LODI, N.J. (CBSNewYork) — A New Jersey father whose daughter was killed in a school bus crash is calling for laws to help keep children safe.
The goal is to keep bus drivers who repeatedly break the rules of the road from getting behind the wheel, CBS2’s Scott Rapoport reported Tuesday.
A father’s anguish.
“This selfish act of negligence took the life of my baby,” Joevanny Vargas said.
A somber Vargas spoke Tuesday about the bus crash on May 17 that claimed the life of his beloved daughter Miranda, a 10-year-old fifth grader from Paramus. He stood with a group of New Jersey lawmakers who are working to pass new legislation to make school buses safer.
“We are furious, broken and lost,” Joevanny Vargas said.
Miranda Vargas and her classmates were on a field trip when she and a teacher were killed, following a collision between her school bus and a dump truck on I-80 in Mount Olive. The impact ripped the bus apart.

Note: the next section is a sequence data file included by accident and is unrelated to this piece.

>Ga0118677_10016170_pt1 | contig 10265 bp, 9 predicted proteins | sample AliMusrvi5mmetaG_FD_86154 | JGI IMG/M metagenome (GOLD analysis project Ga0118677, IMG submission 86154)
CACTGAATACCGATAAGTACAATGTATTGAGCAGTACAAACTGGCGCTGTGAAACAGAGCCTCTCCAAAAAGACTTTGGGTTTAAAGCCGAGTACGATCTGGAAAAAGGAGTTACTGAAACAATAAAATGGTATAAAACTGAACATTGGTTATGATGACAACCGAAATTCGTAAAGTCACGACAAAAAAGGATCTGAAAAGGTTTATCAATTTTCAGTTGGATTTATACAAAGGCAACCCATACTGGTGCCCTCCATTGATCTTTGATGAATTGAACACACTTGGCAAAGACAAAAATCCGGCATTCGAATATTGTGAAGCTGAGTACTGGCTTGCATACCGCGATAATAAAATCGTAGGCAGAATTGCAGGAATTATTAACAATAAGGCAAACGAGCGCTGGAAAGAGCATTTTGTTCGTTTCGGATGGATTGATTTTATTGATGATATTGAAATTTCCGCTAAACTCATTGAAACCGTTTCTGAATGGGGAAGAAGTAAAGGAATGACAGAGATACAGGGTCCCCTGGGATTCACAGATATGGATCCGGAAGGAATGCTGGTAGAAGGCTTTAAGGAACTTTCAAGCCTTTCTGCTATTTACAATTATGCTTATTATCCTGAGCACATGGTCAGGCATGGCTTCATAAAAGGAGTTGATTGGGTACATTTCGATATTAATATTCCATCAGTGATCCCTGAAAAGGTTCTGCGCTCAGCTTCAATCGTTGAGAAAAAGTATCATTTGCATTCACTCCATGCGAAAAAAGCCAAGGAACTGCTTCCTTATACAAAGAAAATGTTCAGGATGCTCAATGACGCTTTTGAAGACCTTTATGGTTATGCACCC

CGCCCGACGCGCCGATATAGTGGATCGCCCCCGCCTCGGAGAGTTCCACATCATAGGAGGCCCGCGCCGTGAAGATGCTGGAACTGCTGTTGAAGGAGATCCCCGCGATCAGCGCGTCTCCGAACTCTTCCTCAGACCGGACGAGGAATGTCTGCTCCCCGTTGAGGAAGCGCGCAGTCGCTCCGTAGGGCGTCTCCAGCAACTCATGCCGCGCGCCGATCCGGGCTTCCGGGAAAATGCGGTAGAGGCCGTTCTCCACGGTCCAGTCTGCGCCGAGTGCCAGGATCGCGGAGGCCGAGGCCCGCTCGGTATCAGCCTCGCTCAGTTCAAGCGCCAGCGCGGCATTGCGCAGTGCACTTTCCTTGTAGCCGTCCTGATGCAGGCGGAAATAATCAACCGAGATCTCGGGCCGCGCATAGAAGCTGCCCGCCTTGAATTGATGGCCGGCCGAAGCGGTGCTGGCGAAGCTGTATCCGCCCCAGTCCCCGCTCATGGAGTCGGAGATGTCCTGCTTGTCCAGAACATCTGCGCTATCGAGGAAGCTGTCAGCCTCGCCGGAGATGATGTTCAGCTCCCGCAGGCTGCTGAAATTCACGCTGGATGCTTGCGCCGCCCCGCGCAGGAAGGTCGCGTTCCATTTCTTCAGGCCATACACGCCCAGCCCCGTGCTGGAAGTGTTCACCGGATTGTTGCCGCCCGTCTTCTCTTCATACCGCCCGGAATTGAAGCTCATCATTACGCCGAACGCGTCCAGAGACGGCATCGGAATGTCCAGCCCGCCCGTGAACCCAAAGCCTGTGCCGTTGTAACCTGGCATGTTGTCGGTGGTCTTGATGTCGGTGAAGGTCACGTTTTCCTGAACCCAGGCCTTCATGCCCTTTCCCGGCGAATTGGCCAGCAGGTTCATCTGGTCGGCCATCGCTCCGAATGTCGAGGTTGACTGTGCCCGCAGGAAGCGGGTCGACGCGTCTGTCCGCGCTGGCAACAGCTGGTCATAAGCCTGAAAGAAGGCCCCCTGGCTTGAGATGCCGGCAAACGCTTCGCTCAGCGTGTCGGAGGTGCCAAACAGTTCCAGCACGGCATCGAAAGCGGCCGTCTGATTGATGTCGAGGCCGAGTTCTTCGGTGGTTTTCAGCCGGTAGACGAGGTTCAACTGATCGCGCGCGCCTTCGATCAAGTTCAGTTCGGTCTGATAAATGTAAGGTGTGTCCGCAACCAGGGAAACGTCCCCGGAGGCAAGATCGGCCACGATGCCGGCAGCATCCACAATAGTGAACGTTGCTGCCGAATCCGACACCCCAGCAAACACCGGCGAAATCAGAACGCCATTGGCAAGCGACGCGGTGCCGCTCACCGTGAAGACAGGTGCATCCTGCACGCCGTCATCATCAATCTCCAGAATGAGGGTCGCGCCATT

The school bus driver, Hudy Muldrow Sr., was charged with vehicular homicide.
Muldrow allegedly tried to make an illegal U-turn over the center median when the bus was struck by the speeding truck.
The New Jersey Motor Vehicles Commission said Muldrow had a history of driving infractions, including 14 license suspensions and eight speeding tickets.
“If you have your license suspended 14 times you should not be driving our children to school,” said Rep. Josh Gottheimer (D-Wyckoff).
On Tuesday in Lodi, lawmakers outlined a series of bills designed to keep kids safer on buses, including a federal proposal known as “Miranda’s Law,” which would create an employee notification system that would let school districts know within 24 hours when a bus driver’s license is suspended.
On a state level, there’s a bill calling for tougher standards, saying if a bus driver is convicted of three moving violations in a three-year period or if they accumulate six points on their license during that period, their ability to drive a bus would be suspended.
Just last month, a new law was signed requiring three-point seat belts with across-the-shoulder protection to be phased in. It would be mandatory for all new school buses in New Jersey.
Of course, none of that can take away the profound pain and sorrow Joevanny Vargas said he lives with every day.
“Today it’s my daughter. Tomorrow it could be yours,” Vargas said.
But, he said, it’s a necessary start that Miranda would have wanted.
Lawmakers told CBS2 they hope the bus safety legislation they are proposing could come up for a vote and pass sometime this fall.